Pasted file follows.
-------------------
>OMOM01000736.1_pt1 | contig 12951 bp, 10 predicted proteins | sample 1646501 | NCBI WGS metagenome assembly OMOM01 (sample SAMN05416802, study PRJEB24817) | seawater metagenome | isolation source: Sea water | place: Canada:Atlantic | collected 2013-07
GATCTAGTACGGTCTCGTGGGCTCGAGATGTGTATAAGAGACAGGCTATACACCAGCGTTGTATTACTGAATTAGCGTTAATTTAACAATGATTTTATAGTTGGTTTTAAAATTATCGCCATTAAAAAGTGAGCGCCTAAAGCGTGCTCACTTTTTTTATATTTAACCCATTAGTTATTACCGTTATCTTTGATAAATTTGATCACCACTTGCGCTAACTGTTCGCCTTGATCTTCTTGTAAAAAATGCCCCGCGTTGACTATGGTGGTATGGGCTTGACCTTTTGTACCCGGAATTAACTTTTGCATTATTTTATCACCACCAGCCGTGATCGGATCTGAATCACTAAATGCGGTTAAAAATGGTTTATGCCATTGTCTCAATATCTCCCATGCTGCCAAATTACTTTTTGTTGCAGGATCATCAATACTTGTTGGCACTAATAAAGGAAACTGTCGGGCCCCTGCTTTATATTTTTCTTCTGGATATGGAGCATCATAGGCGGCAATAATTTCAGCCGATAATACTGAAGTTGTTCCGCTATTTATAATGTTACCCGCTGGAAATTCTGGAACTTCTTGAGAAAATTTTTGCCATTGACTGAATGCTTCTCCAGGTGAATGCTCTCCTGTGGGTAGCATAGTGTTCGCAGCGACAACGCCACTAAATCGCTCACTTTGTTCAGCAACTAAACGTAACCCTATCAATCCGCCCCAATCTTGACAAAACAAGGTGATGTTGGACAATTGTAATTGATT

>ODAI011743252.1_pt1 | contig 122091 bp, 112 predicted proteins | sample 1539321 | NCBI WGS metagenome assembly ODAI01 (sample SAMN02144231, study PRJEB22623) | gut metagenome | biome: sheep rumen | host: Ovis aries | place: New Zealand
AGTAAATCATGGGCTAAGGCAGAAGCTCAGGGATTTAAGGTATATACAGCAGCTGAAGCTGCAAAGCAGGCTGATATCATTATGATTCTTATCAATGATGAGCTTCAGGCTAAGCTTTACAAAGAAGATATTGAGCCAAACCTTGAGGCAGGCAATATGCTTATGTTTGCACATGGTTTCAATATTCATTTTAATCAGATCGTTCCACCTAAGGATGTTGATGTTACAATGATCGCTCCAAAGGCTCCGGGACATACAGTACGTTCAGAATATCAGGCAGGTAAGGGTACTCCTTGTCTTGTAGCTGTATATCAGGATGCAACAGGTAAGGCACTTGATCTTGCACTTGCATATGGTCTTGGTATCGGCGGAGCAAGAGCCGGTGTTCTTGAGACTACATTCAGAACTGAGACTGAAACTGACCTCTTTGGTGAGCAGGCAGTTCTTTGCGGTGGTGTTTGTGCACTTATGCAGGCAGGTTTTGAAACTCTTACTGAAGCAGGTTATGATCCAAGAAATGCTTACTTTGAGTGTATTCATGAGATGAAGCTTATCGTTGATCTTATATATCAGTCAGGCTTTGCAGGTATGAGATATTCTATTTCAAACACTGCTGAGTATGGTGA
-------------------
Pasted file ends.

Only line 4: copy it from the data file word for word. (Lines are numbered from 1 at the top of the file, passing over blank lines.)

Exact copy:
AGTAAATCATGGGCTAAGGCAGAAGCTCAGGGATTTAAGGTATATACAGCAGCTGAAGCTGCAAAGCAGGCTGATATCATTATGATTCTTATCAATGATGAGCTTCAGGCTAAGCTTTACAAAGAAGATATTGAGCCAAACCTTGAGGCAGGCAATATGCTTATGTTTGCACATGGTTTCAATATTCATTTTAATCAGATCGTTCCACCTAAGGATGTTGATGTTACAATGATCGCTCCAAAGGCTCCGGGACATACAGTACGTTCAGAATATCAGGCAGGTAAGGGTACTCCTTGTCTTGTAGCTGTATATCAGGATGCAACAGGTAAGGCACTTGATCTTGCACTTGCATATGGTCTTGGTATCGGCGGAGCAAGAGCCGGTGTTCTTGAGACTACATTCAGAACTGAGACTGAAACTGACCTCTTTGGTGAGCAGGCAGTTCTTTGCGGTGGTGTTTGTGCACTTATGCAGGCAGGTTTTGAAACTCTTACTGAAGCAGGTTATGATCCAAGAAATGCTTACTTTGAGTGTATTCATGAGATGAAGCTTATCGTTGATCTTATATATCAGTCAGGCTTTGCAGGTATGAGATATTCTATTTCAAACACTGCTGAGTATGGTGA